The dead lived on in the afterlife and relied upon the living to remember them and present them with offerings of food and drink.
An Offering List was an inventory of the gifts due to a particular person and inscribed on the wall of their tomb.
The designation 'hieroglyphics' is a Greek word; the Egyptians referred to their writing as , 'the god's words,' as they believed writing had been given to them by the great god Thoth.
According to one ancient Egyptian tale, in the beginning of time Thoth created himself and, in the form of an ibis, lay the cosmic egg which held all of creation.
Thoth gave human beings this knowledge freely, but it was a responsibility he expected them to take seriously.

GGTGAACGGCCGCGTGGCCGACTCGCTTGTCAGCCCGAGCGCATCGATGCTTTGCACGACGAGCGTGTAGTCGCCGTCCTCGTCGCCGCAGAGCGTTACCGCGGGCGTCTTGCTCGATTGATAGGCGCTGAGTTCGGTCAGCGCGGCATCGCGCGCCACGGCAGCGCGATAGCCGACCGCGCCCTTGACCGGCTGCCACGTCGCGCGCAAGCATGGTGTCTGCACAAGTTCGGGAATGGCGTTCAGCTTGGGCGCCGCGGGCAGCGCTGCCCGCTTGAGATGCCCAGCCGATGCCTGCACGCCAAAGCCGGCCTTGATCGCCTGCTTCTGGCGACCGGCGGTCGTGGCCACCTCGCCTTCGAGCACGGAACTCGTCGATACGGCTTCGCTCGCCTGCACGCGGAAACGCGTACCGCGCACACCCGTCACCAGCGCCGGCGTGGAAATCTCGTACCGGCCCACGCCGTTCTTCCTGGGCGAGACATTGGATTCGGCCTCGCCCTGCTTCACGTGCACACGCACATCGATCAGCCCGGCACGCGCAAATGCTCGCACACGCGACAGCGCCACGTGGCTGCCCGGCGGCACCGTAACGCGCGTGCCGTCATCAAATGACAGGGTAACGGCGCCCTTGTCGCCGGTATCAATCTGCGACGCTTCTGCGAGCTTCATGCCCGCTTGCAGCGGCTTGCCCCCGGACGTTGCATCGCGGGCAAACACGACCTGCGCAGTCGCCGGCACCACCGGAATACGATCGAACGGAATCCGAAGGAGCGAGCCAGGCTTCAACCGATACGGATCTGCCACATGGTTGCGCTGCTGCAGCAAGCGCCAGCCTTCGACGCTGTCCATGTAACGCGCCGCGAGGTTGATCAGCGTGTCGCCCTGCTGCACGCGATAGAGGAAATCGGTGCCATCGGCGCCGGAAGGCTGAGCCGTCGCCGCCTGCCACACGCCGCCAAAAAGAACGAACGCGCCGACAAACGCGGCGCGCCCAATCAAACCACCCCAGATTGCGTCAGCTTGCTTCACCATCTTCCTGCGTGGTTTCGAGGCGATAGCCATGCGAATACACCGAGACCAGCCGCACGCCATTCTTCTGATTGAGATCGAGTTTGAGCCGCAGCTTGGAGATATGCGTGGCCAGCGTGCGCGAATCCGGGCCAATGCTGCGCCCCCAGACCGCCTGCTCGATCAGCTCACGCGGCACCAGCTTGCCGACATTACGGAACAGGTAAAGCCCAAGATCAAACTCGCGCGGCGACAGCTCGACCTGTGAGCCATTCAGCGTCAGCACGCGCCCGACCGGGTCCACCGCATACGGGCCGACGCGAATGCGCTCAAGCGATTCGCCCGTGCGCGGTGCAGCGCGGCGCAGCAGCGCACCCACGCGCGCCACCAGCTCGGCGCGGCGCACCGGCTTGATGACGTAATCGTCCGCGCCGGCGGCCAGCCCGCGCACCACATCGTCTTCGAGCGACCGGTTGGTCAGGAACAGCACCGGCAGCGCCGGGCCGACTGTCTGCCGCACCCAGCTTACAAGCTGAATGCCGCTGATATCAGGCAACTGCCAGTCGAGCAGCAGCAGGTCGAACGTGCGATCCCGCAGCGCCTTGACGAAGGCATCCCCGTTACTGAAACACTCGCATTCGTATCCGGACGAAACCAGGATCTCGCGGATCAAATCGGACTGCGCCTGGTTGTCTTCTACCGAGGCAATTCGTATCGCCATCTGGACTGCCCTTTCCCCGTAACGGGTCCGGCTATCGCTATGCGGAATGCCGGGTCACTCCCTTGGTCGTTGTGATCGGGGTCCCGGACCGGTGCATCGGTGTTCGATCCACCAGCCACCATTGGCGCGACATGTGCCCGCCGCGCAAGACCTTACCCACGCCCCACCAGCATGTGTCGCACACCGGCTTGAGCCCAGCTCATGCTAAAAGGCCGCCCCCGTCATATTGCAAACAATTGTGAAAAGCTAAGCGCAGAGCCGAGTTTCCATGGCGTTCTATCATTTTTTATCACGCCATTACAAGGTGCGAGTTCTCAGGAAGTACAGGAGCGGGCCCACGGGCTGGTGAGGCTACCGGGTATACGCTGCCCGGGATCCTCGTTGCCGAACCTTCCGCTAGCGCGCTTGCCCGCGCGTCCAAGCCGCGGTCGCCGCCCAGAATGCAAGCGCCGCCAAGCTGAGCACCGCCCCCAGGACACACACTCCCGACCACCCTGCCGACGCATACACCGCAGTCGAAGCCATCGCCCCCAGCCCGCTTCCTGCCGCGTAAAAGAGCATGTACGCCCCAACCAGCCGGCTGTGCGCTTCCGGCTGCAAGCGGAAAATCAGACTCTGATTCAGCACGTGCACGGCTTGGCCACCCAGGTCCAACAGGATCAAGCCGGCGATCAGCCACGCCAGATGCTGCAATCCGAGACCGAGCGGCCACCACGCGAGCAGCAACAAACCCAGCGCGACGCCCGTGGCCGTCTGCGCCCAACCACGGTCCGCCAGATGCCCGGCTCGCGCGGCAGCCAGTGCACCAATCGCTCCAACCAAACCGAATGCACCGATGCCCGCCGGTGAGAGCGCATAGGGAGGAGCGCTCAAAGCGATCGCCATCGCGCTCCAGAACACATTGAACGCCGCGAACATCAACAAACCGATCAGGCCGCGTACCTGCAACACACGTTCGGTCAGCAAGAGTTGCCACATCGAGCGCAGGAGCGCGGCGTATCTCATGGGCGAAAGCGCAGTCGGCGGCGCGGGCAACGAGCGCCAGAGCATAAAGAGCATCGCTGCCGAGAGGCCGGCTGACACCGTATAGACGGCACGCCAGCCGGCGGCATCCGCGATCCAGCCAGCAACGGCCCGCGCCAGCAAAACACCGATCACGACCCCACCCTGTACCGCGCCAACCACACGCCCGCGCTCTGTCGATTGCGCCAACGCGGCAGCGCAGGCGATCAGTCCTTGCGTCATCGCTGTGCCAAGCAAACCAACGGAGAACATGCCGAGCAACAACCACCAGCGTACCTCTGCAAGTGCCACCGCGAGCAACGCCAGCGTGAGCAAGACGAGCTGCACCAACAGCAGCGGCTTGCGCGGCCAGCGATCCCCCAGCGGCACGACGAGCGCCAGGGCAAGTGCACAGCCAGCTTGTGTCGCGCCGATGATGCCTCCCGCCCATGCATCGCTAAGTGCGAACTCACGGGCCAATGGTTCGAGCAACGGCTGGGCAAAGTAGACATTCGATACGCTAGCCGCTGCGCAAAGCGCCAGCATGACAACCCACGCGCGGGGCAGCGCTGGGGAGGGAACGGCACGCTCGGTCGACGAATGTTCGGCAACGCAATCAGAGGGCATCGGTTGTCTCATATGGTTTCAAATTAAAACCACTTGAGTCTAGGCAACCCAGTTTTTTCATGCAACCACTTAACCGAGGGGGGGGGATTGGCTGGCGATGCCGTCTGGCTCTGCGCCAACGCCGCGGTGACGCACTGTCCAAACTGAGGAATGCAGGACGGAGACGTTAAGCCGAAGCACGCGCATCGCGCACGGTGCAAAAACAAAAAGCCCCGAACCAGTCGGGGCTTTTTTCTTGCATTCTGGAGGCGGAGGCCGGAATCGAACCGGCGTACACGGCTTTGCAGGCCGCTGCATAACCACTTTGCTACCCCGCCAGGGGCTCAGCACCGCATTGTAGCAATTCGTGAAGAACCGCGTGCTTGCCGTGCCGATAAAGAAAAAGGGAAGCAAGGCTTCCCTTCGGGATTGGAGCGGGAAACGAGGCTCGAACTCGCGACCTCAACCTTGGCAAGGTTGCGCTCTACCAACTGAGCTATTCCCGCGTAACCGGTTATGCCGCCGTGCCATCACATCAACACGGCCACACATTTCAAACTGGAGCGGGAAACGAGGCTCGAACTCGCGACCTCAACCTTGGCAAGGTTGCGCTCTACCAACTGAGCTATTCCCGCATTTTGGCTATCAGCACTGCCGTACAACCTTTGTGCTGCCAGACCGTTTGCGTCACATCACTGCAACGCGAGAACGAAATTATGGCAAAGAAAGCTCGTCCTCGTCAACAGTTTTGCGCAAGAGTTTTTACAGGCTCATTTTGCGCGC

Words could hurt, heal, elevate, destroy, condemn, and even raise someone from death to life.
American author William Faulkner stated in his Nobel Prize address that he wrote "to create out of the materials of the human spirit something which did not exist before" (1).
This same motivation has been expressed in different words by many writers over the centuries, but before any of them even existed the ancient Egyptians understood this concept well.
(3) Hieroglyphics developed out of the early pictographs.
People used symbols, pictures to represent concepts such as a person or event.